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Vasaris, the Fuzzy Dragon
vasaris
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March 2014
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Vasaris, the Fuzzy Dragon [userpic]
I've been thinking...

I know, I know. The blue smoke and smell of burning silicon gave it away. I apologize if anyone thought that their computer blew up because the hamster-wheels in my brain were working overtime.

Anyway, long ago I ranted long and hard about the whole gay marriage thing, mostly sparked by Orson Scott Card's (in my opinion appalling) treatise on how the whole notion threatens "traditional" families and all of that.

I just re-read it. It is well written and has some good points. On the whole, though, it still scares the daylights out of me.

But, that's not where I was going with this.

I've been thinking about Mr. Card's statement that:
So if my friends insist on calling what they do "marriage," they are not turning their relationship into what my wife and I have created, because no court has the power to change what their relationship actually is.

Instead they are attempting to strike a death blow against the well-earned protected status of our, and every other, real marriage.

They steal from me what I treasure most, and gain for themselves nothing at all. They won't be married. They'll just be playing dress-up in their parents' clothes.


This bothers me for a lot of reasons. First and foremost, of course, because I disagree with him on numerous points about what marriage is supposed to be. If we want to get technical about it, it's about handing over property with the side-benefit of potential children. If that's what he wants, why don't we go back to arranged marriages? You know, the ones where neither spouse might have had a say in the matter. After all, the only thing that matters is reproduction.

On a side note, I wonder if his wife knows that he only married her for her uterus? But then, by these lights, she only married him for his testicles, so I suppose they're even.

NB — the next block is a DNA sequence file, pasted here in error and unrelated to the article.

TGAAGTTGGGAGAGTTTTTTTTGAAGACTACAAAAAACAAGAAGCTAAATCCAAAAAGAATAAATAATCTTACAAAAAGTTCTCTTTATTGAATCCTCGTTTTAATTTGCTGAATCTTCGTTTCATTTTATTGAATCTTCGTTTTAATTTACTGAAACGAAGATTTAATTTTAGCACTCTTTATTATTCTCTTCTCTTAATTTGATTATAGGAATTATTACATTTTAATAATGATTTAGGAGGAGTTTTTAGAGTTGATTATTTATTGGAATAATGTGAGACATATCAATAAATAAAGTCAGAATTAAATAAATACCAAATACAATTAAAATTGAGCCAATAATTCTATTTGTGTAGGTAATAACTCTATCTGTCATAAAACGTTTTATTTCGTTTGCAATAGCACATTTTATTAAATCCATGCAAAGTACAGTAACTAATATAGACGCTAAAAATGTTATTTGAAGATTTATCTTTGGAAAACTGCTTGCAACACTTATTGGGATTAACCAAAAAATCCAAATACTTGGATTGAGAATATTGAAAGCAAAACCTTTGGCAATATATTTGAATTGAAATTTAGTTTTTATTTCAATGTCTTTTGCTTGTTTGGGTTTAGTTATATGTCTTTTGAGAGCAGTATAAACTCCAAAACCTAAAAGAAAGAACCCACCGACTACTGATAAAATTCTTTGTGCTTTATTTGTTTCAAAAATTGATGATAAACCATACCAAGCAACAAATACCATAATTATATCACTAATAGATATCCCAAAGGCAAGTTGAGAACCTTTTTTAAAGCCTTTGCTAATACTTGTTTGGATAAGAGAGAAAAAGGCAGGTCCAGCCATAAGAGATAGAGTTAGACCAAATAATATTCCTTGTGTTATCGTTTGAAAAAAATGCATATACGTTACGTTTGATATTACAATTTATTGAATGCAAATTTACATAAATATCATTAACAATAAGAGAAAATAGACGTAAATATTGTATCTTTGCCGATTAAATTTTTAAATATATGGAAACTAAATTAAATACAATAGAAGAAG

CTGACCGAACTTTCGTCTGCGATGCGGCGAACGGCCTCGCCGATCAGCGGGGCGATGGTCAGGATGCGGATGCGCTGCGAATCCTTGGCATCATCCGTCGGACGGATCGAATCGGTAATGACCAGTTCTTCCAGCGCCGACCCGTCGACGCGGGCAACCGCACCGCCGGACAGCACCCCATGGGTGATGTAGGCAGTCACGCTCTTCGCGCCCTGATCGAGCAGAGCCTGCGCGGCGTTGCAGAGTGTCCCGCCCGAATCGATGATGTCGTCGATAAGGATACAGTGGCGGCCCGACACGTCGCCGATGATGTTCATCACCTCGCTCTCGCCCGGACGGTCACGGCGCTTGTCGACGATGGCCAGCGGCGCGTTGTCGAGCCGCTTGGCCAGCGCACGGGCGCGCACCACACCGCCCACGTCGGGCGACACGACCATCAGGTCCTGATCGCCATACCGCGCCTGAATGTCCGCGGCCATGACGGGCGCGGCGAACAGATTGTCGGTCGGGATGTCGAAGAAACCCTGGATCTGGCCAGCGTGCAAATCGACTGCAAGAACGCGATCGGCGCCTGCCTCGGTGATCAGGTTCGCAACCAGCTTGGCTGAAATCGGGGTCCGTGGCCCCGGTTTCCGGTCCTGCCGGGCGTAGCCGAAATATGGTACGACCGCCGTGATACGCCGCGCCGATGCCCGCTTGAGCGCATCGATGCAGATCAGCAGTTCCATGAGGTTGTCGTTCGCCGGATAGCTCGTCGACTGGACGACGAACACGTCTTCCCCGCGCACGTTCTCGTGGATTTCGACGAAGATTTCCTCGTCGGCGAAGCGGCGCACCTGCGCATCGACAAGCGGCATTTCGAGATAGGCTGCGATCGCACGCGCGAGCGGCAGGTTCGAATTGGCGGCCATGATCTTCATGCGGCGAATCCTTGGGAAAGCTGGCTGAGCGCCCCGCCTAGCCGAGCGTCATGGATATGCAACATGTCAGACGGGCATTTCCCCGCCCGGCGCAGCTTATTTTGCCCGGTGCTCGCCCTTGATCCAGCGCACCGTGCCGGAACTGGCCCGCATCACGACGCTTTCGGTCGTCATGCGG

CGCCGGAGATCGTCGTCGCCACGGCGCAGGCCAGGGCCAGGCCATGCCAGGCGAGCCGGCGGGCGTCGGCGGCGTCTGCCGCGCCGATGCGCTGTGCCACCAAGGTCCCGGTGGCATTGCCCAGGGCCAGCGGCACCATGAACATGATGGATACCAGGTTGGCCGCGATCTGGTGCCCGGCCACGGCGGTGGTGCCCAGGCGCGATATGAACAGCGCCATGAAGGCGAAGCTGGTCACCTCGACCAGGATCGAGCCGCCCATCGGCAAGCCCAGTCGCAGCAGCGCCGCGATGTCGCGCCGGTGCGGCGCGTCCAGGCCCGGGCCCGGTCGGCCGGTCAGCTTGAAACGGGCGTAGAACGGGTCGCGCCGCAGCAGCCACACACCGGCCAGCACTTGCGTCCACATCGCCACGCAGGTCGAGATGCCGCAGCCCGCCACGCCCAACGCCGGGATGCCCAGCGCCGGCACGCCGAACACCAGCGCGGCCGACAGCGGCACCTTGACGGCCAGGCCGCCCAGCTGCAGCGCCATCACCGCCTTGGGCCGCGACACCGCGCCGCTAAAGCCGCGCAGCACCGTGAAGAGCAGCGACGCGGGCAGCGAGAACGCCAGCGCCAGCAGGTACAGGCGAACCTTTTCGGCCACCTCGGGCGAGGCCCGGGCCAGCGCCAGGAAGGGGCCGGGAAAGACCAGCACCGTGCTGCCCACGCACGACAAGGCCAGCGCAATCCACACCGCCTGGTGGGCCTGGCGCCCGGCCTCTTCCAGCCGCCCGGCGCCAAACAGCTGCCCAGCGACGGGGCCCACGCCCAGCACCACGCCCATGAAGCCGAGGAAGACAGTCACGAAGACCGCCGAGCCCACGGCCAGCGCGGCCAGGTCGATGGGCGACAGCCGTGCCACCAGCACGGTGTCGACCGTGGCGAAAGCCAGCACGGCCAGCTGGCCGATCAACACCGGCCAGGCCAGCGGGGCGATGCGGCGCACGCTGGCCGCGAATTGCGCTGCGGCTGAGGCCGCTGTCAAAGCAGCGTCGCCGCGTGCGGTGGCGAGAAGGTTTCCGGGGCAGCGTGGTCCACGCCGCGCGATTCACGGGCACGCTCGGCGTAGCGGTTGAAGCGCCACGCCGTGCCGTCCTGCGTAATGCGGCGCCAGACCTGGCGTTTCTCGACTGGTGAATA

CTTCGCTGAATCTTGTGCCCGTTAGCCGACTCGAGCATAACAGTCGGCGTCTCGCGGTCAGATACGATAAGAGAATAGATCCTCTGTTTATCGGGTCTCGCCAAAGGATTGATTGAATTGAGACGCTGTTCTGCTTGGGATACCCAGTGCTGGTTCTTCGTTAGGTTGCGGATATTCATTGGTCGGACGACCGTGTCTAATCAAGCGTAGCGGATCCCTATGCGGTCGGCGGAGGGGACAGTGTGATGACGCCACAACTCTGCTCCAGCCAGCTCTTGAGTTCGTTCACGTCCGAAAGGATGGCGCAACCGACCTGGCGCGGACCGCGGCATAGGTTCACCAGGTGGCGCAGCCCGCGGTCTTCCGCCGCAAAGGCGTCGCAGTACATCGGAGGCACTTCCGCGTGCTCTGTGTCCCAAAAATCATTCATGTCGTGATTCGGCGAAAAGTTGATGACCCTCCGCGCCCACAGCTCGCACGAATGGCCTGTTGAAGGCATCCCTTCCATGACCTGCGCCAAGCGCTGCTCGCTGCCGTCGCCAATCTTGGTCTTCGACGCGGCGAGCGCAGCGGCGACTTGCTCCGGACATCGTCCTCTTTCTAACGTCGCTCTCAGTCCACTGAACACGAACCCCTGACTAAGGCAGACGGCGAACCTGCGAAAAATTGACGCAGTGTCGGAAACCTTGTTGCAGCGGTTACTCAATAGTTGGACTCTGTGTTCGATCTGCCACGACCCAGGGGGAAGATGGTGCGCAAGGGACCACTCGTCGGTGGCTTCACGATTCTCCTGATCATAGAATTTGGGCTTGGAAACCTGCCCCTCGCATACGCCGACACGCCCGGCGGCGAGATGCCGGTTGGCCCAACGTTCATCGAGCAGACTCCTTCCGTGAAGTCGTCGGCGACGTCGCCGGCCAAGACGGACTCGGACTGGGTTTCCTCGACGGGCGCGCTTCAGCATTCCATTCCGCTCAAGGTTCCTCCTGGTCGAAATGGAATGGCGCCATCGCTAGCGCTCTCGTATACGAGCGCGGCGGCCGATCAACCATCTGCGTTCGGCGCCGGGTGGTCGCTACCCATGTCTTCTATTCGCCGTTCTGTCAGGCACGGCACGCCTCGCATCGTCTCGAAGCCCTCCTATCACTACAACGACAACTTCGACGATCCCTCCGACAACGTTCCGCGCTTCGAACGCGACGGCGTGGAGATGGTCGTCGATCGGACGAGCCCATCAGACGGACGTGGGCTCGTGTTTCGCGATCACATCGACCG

In any case, as I was driving to work the other day something fairly horrible occurred to me. In Mr. Card's arguments (and some I've seen or heard elsewhere) the emotional factors of a homosexual couple are either not addressed -- or considered invalid or evil.

The emotions themselves. Mr. Card does not come out and say this, although I think his words are telling:

They won't be married. They'll just be playing dress-up in their parents' clothes.

As if the feelings gay couples have for one another, their commitment to one another is somehow an act or a falsity?

Does he really believe this?

Does the conservative Christian front truly believe that somehow their love is more true? More real? More valid? Their kind of love is better than anyone elses because they say so?

Do they just think that gays are faking it?

*boggles*

Once one sets aside the whole religious issue -- is that what we're really talking about?

Let's take a look at marriage, shall we? Dictionary.com defines marriage as:
mar·riage ( P ) Pronunciation Key (mrj)
n.

1. The legal union of a man and woman as husband and wife.
2. The state of being married; wedlock.
3. A common-law marriage.
4. A union between two persons having the customary but usually not the legal force of marriage: a same-sex marriage.

Okay, I've already talked about the first one. And I was glad to see #4.

(Y'know, the whole thing is hideously self-referential, as though marriage is one of those Platonic Ideas that doesn't really have to be explained.)

Poking around a bit more gets you to:
mar·ried ( P ) Pronunciation Key (mrd)
adj.

1. a) Having a spouse: a married woman; a married man.
b) United in matrimony: a married couple.

2. a) Of or relating to the state of marriage: married bliss.
b) Acquired through marriage: her married name.

3. Closely connected; united.

When it comes down to it, when we talk about marriage, whether it's between people or herbs, we're talking about 3. Closely connected; united.

You'll note that this doesn't have a thing to do with children, as claimed by Mr. Card.

Note also that the traditional wedding vows also have naught to do with the conception or raising of children, either.

Marriage is the union of husband and wife in heart, body and mind. It is intended for their mutual joy – and for the help and comfort given on another in prosperity and adversity. But more importantly – it is a means through which a stable and loving environment may be attained.

Other than the bit about husband and wife, what here could not be applied to a homosexual couple?

Or, perhaps:
This is a beginning and a continuation of their growth as individuals. With mutual care, respect, responsibility and knowledge comes the affirmation of each one’s own life happiness, growth and freedom. With respect for individual boundaries comes the freedom to love unconditionally. Within the emotional safety of a loving relationship – the knowledge self-offered one another becomes the fertile soil for continued growth. With care and responsibility towards self and one another comes the potential for full and happy lives.

The growth of people who may or may not have children.

Or: